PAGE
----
I'm currently designing and building costumes for the musical Little Shop of Horrors
, which opens at Eureka College Oct 1st. As usual in theatre, I have a small amount of budget to come up with many costumes, so I decided to create a quick bolero jacket for one of Audrey's costumes from things I already had left over from previous projects.
The sewing project is incredibly simple. The only thing about this project that is intermediate-level is drafting a pattern. It is a great starter project if you have never drafted a flat pattern- it's about as simple as it gets as far as sewing patterns go.
Firstly, here is a link to the free pattern I used.
It is about a 36" bust, or about a size medium. That is about perfect for the actress I am costuming. (If you need a larger or smaller size, well
... that's another blog post for another day.)
The free pattern must be copied and drafted from the image. That is pretty easy to do, you will just need 1-inch drafting paper. I didn't have any on hand- as you can see from my pictures I just carefully taped 6 pieces of printer paper together with masking tape and used a large ruler to draw 1-inch squares. Not gonna lie, it is a little tedious to get all the lines straight. (Tip: don't waste time erasing, I just redrew less-than-straight lines a little darker right over the first ones.)
Count out and plot the points of the pattern pieces, and then connect the dots. There are only two pattern pieces for this bolero jacket. Note that the only part of the sewing pattern that is completely straight is the long edge of the back piece. The rest of the edges should be curves. Some very gentle curves, some more extreme. It is helpful to have a dressmaker's curve, but these lines can be free-handed easily as well. (A dressmaker's curve is inexpensive and an essential tool to have around once you start drafting sewing patterns regularly.)
Cut out the two pattern pieces. Always label pattern pieces that you draft. Label what the sewing pattern is for, what sewing pattern piece it is, what size, and how much seam allowance is included. I always file away my drafted patterns and have reused many in my costume designs.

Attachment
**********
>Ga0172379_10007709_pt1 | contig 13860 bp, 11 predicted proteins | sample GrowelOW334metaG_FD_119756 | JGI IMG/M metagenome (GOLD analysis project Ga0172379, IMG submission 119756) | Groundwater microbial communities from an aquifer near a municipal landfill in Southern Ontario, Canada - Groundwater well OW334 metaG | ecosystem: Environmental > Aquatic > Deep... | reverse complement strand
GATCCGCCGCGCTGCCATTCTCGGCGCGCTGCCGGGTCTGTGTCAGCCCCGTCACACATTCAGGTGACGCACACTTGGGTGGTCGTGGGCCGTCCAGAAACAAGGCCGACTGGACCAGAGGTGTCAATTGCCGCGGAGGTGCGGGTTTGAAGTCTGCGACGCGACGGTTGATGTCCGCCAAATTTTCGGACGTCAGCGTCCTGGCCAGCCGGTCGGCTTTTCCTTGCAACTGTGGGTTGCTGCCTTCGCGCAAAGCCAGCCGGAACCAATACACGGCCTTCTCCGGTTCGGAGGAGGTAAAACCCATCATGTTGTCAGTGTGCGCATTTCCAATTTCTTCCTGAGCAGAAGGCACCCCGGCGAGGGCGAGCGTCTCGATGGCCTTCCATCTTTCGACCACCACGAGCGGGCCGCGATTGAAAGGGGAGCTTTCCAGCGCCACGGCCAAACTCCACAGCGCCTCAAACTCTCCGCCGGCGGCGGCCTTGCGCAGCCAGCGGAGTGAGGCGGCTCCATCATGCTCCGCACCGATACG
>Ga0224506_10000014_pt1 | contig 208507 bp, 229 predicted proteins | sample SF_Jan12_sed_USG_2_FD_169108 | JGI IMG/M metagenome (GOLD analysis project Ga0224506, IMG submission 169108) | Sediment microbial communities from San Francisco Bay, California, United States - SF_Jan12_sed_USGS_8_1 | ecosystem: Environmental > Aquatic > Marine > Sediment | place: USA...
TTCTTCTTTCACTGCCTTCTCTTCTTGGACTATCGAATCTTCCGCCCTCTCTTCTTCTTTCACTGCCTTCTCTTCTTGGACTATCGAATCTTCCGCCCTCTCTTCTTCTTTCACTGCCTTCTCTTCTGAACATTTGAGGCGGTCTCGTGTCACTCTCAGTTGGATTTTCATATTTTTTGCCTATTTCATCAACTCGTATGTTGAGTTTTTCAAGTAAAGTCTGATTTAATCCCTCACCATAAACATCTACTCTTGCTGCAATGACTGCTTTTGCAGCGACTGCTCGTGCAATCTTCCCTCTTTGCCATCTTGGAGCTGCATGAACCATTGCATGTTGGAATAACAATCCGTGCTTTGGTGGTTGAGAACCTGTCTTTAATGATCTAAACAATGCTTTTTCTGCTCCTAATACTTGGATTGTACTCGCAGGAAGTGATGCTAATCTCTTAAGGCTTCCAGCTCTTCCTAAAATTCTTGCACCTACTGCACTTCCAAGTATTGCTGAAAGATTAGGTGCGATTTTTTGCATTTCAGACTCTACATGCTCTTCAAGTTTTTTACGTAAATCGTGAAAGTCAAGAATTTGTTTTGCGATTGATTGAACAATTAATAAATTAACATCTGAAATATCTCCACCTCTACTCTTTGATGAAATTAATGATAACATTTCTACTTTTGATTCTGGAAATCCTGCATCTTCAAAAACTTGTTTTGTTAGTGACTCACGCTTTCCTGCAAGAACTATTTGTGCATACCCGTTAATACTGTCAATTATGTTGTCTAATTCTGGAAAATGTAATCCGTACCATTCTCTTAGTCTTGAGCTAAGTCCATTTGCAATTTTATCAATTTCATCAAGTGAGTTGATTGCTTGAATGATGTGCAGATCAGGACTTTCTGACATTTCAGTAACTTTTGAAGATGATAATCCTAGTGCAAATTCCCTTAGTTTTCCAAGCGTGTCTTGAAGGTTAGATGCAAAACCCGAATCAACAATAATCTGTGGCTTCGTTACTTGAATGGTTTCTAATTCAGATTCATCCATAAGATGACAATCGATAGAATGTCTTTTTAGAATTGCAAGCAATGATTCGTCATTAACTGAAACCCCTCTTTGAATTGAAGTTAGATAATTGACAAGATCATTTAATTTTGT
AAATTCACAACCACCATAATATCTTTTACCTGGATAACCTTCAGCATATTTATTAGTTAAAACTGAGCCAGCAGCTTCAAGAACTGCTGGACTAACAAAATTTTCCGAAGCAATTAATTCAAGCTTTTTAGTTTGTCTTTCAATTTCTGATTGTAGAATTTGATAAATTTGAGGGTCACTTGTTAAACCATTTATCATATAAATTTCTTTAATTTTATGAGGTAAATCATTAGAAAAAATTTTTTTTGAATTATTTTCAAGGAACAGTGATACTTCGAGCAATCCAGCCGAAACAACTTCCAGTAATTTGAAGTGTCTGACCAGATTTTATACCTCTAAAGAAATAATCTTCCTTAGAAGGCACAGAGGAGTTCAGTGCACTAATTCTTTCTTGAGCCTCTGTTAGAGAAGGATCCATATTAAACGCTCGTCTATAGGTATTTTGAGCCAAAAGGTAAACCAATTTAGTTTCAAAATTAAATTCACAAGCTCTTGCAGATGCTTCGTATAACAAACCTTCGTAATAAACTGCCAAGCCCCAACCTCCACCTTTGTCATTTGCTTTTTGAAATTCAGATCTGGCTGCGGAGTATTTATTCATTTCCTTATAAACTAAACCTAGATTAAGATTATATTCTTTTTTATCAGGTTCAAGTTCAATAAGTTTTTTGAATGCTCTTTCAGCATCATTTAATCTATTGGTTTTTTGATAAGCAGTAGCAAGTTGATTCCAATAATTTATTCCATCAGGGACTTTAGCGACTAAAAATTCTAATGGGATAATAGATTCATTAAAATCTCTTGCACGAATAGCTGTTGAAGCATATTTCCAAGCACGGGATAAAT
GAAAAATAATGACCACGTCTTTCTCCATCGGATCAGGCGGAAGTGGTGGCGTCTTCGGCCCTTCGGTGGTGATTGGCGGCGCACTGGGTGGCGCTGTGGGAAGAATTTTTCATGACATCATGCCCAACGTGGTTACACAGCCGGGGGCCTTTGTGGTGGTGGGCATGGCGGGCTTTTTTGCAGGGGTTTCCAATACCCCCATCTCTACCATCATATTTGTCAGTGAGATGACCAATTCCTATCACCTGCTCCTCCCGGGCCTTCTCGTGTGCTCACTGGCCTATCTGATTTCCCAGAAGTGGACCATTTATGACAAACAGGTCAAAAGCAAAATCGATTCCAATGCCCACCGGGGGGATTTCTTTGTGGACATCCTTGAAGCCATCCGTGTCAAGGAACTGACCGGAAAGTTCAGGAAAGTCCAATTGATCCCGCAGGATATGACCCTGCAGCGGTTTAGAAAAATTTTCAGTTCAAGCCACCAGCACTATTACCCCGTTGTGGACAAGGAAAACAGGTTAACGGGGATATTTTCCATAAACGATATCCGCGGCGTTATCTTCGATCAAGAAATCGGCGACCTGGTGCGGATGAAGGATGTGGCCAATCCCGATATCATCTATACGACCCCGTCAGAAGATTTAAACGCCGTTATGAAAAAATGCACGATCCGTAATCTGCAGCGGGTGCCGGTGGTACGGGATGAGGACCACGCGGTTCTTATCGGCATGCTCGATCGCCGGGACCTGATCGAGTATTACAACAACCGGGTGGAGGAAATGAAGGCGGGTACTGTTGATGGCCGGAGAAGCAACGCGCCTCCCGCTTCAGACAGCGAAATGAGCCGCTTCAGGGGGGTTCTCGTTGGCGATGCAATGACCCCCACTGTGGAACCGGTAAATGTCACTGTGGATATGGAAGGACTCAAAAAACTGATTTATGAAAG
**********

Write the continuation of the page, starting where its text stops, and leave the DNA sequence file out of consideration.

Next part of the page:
Use the sewing pattern to cut out two front pieces and one back piece. the back pattern piece is to be cut on a fold.
Next, cut out the two front pieces and one back piece (on the fold) from lining fabric.
Pin the front pieces to the back piece- right sides of fabric together- at the shoulder seams. Stitch together. Do this for both fashion fabric and lining pieces.
Pin the front pieces to the back, still with right sides together, at the sides. Stitch the sides. Again, do this for both the fashion and lining layers.
At this point in the project you should use a hot iron to press the shoulder and side seams open. This is an important step for all sewing projects. I, however, skipped this step because the fabrics I am using do not press.
Now we need to attach the lining layer to the outside layer of the bolero jacket. With right sides of the fabric together again, pin all along the neck, front, and bottom continuous edge. Be sure to line up the side seams and shoulder seams. Stitch along the entire edge.
Turn the bolero right side out by pulling through one of the sleeves. Press the edges into place.
The final step is to finish the edges of the sleeves. Fold the edge of the lining and the edge of the fashion fabric under and pin into place. Once again, be sure to match up the seams. Slip stitch the sleeve lining into place.
The front of the finished one hour bolero:
The back of the finished on hour bolero: